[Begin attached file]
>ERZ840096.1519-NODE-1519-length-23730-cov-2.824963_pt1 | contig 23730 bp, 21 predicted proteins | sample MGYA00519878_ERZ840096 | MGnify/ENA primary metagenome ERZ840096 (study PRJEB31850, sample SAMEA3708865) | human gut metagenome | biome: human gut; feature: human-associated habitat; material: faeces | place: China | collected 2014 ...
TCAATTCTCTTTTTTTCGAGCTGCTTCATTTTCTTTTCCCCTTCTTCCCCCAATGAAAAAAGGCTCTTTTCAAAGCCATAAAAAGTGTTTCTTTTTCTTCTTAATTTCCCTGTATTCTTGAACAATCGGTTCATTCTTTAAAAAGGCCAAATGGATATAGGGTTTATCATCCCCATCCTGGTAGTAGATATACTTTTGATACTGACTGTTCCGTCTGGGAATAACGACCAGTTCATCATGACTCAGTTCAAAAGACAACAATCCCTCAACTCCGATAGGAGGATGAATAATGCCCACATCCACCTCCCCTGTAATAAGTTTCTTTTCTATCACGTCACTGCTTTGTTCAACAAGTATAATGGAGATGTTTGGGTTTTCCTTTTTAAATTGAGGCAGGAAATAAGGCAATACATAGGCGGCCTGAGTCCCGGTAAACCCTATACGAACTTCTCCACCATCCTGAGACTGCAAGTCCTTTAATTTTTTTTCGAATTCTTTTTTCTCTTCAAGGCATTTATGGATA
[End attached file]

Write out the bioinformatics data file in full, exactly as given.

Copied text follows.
>ERZ840096.1519-NODE-1519-length-23730-cov-2.824963_pt1 | contig 23730 bp, 21 predicted proteins | sample MGYA00519878_ERZ840096 | MGnify/ENA primary metagenome ERZ840096 (study PRJEB31850, sample SAMEA3708865) | human gut metagenome | biome: human gut; feature: human-associated habitat; material: faeces | place: China | collected 2014 ...
TCAATTCTCTTTTTTTCGAGCTGCTTCATTTTCTTTTCCCCTTCTTCCCCCAATGAAAAAAGGCTCTTTTCAAAGCCATAAAAAGTGTTTCTTTTTCTTCTTAATTTCCCTGTATTCTTGAACAATCGGTTCATTCTTTAAAAAGGCCAAATGGATATAGGGTTTATCATCCCCATCCTGGTAGTAGATATACTTTTGATACTGACTGTTCCGTCTGGGAATAACGACCAGTTCATCATGACTCAGTTCAAAAGACAACAATCCCTCAACTCCGATAGGAGGATGAATAATGCCCACATCCACCTCCCCTGTAATAAGTTTCTTTTCTATCACGTCACTGCTTTGTTCAACAAGTATAATGGAGATGTTTGGGTTTTCCTTTTTAAATTGAGGCAGGAAATAAGGCAATACATAGGCGGCCTGAGTCCCGGTAAACCCTATACGAACTTCTCCACCATCCTGAGACTGCAAGTCCTTTAATTTTTTTTCGAATTCTTTTTTCTCTTCAAGGCATTTATGGATA